We are pleased to announce a new, online edition of the NICAS colloquium on Thursday 14 April 2022 from 12.00 to 13.00 hrs. The colloquium will take place online through Microsoft Teams. By registering through the form below, you will receive the meeting link in your email.
Throughout the year, NICAS organises a bi-weekly Colloquium consisting of two short research lectures. It provides researchers with the opportunity to present ideas for, updates on or results of their activities. The NICAS Colloquium allows people to stay informed on a regular basis about the latest developments and results of research and to exchange information and expertise.
The chair of this colloquium will be Mitra Almasian (Rijksmuseum)
The presenters are:
► Kate van Lookeren Campagne – ‘The Proof is in the Pudding’: What can be learned from reconstructing 17th century Dutch tin-glazed tile recipes?
The analysis and reconstruction of historical Dutch tin-glaze tile recipes can provide invaluable information on the raw materials used and their influence on features of historical tin-glazed tiles. Original potter’s books exist that not only document 16th and 17th century Dutch tin-glaze recipes but provide comments on the source of raw materials and production process. The results of the analysis and reconstruction of recipes have shown the significance of the fluxes used in the glazes as well as the porosity and calcium percentage of the ceramic. Furthermore, the process of reconstruction proved just as valuable in showing the kind of problems potters faced and how discrepancies could occur between the recipe and the final product.
Kate van Lookeren Campagne is a ceramic and glass conservator and lecturer at the UvA. She has worked as a conservator in London, Paris and the Netherlands and taught at the Opleiding Restauratoren, Instituut Collectie Nederland (now the RCE), and the UvA. She is currently completing a PhD entitled: ‘Understanding Dutch Tin-Glazed Tiles (1600-1750) Through the Interpretation of Texts, Analysis and Recipe Reconstruction,’ under the supervision of Maarten van Bommel (UvA) and Luc Megens (RCE).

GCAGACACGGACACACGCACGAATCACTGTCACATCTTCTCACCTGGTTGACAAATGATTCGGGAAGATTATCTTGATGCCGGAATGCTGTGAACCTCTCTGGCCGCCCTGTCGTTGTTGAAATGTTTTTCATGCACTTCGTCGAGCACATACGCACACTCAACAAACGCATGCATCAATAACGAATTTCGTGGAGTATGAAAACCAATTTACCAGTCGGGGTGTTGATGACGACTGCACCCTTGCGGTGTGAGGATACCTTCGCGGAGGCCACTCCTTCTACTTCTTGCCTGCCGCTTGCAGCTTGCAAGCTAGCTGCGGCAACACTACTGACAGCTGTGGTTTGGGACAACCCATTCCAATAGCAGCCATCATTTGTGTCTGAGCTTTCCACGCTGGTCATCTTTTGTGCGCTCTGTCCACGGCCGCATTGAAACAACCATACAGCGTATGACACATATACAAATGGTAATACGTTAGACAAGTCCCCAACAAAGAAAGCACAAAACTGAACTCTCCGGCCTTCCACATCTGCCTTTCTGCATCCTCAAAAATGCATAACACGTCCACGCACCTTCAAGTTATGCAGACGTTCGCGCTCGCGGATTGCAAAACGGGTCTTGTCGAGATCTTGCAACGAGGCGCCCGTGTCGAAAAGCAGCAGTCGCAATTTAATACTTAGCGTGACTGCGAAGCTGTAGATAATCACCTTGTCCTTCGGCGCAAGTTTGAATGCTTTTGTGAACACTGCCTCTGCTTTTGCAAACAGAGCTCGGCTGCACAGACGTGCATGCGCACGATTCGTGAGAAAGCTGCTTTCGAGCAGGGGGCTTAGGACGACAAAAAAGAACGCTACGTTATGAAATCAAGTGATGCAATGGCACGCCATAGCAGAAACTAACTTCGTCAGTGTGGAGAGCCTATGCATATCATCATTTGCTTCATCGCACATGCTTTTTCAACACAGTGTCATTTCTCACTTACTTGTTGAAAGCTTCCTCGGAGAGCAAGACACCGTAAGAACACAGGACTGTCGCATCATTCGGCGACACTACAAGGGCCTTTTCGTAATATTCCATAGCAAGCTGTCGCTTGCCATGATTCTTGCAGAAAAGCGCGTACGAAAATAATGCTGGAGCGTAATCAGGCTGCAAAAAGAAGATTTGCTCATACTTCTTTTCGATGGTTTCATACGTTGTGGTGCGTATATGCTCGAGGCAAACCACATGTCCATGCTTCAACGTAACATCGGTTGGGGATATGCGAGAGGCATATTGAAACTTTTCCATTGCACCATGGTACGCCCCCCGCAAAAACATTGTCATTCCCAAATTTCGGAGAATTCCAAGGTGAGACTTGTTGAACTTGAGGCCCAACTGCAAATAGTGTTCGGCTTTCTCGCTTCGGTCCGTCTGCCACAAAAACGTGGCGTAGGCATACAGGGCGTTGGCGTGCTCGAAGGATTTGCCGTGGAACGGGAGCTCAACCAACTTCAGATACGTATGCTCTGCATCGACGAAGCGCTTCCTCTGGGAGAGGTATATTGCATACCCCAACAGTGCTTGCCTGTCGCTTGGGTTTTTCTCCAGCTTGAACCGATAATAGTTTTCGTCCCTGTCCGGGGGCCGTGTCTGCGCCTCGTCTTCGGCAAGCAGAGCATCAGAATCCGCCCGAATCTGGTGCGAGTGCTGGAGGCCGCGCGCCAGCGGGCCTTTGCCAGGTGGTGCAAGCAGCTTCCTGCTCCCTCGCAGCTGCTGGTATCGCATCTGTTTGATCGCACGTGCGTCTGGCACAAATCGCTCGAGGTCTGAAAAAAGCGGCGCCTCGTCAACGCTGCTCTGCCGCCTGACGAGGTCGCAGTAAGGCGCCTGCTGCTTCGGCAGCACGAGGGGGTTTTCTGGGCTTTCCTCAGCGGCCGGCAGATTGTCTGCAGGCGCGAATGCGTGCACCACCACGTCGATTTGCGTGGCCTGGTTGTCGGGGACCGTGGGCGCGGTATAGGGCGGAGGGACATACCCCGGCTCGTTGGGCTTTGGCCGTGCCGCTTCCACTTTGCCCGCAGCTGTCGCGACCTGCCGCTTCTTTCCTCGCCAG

► Katrien Keune – Operation Night Watch Symposium: Technical Innovations And Scientific Results
Over the course of the last 2.5 years Rembrandt’s Night Watch has been investigated with the most advanced research methods, computational and visualisation technologies. This week, from 11-14 April 2022, the Operation Night Watch online symposium will be held, focusing on the technological innovations and scientific results.
The symposium will present innovative approaches, research challenges, new insights and breakthroughs in our understanding of the use of materials, the composition of the paint and build-up and the condition of the painting. The research has been performed from the macro-to the nanoscale, in a non-invasive manner combined with micro-sampling. A wide range of scientific topics will be covered, including colour, chemical composition, degradation, texture, structural canvas analyses, cleaning studies, data fusion, visualisation tools and artificial intelligence. This NICAS presentation will give a summary of the symposium with highlights.
Katrien Keune PhD, chemist, is head of Science at the Rijksmuseum Amsterdam and professor by special appointment of Molecular Spectroscopy at the University of Amsterdam, Netherlands. The Rijksmuseum science department focuses on three research themes, namely non-invasive imaging techniques, degradation studies and preventive conservation. Within Operation Night Watch, she leads and is responsible for the scientific research of The Night Watch. Her group at the University is specialized in chemical processes in heterogenous complex paint materials.